IAV Automotive Engineering expects to continue experiencing strong growth in U.S. next year and will hire an additional 40 engineers to do so. The company recently announced that sales have increased by more than 50% every year since 2009, when it opened its new headquarters in Northville, MI. For 2013, it expects revenues to have quadrupled since 2010. Part of the global IAV Group, IAV Automotive Engineering is an engineering consultancy serving the automotive industry. It received an AEI Tech Award (click here to see article) earlier this year for its work in hybrid powertrain research.
Nissan recently began operations of its new advanced-battery plant in Tennessee that will supply the energy-storage devices for the Nissan Leafs to be produced at an adjoining vehicle-assembly plant. Regular North American production of the Leaf is to start at the automaker's Smyrna plant early in 2013. To date, the Leaf and its lithium-ion battery pack currently are made in Japan only. The first batteries produced in Smyrna for the 2013 Leaf have completed the required aging process and are ready to receive their first charge, the company said in a recent announcement. The plant is fully integrated, with raw battery cell materials coming in one end and finished battery packs going out the other (see accompanying image). Nissan has not yet released specifications for the 2013 Leaf and its battery pack. The Leaf will be assembled alongside the Nissan Altima and Maxima.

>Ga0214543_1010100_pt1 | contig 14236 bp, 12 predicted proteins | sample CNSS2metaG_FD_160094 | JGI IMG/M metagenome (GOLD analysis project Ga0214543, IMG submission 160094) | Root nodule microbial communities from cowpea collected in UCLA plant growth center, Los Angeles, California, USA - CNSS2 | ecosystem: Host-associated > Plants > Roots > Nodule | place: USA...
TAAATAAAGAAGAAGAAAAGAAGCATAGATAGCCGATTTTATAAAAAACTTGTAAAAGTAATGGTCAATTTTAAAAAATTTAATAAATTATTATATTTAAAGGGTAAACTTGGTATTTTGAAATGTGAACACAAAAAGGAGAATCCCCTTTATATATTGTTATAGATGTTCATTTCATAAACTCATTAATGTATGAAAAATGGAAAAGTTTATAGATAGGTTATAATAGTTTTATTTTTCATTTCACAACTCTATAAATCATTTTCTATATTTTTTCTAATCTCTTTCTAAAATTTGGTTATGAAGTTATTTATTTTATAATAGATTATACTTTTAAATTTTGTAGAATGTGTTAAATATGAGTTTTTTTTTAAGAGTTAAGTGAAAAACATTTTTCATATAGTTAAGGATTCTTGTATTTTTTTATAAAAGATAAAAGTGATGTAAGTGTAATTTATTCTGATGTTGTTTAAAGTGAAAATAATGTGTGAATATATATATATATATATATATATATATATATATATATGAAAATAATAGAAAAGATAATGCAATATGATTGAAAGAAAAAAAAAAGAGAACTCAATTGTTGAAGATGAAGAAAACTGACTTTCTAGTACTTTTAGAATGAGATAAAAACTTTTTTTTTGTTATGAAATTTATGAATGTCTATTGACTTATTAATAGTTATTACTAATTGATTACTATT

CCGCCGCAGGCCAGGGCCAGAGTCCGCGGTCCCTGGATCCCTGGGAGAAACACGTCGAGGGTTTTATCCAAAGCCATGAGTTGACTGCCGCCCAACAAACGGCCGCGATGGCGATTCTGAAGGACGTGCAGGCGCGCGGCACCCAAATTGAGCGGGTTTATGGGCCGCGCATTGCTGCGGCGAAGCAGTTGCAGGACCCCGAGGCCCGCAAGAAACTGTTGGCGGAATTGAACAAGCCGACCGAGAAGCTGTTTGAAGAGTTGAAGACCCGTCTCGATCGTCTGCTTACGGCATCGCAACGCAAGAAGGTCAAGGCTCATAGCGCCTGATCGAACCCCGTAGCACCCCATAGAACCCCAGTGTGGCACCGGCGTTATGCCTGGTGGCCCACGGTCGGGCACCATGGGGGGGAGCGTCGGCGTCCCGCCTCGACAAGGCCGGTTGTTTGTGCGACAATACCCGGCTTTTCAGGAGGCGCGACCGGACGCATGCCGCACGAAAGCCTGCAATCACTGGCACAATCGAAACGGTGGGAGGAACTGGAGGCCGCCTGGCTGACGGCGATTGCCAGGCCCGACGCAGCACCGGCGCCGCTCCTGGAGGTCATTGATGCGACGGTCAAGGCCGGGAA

The production process at Nissan's new U.S. battery plant begins with formation of electrode sheets.
The City of Raleigh is the first municipality nationwide to join a special program to test wireless electric vehicle charging technology. It joins six other participants to date in the second phase of Evatran's so-called Apollo Program launching early in 2013 to further demonstrate the company's technology, which it brands Plugless Power. Its second-generation "production-intent" model will be used in this phase, with three of the 20-30 total units to be installed in Raleigh municipal parking lots. Evatran will retrofit two Nissan Leafs and one Chevrolet Volt in the city's fleet for use with the charging system. Five prototype wireless charging units were used in the first phase of the Apollo Program, which involved six partners (among them Google and Hertz, which are also participating in the second phase). In a separate matter, the company said it will begin distributing its Plugless Power units in the spring; they will be the first wireless charging units available to individual Leaf and Volt owners.
Two prototype wireless charging stations are located at Evatran's technology center in Morrisville, NC.
Two heavyweights in the automotive and aerospace industries are joining minds on lighter materials. BMW and Boeing on Dec. 12 announced they would do joint research on carbon-fiber recycling and share knowledge about the material and its manufacture. As part of the collaboration agreement, the two companies will also share carbon-fiber manufacturing process simulations and ideas for manufacturing automation. BMW in 2013 plans to introduce two models from its new i brand (i3 battery-electric and i8 plug-in hybrid) featuring bodies made of carbon-fiber-reinforced plastic. Boeing's new 787 Dreamliner aircraft is made up of 50% carbon fiber. The collaboration is the first ever between the two companies.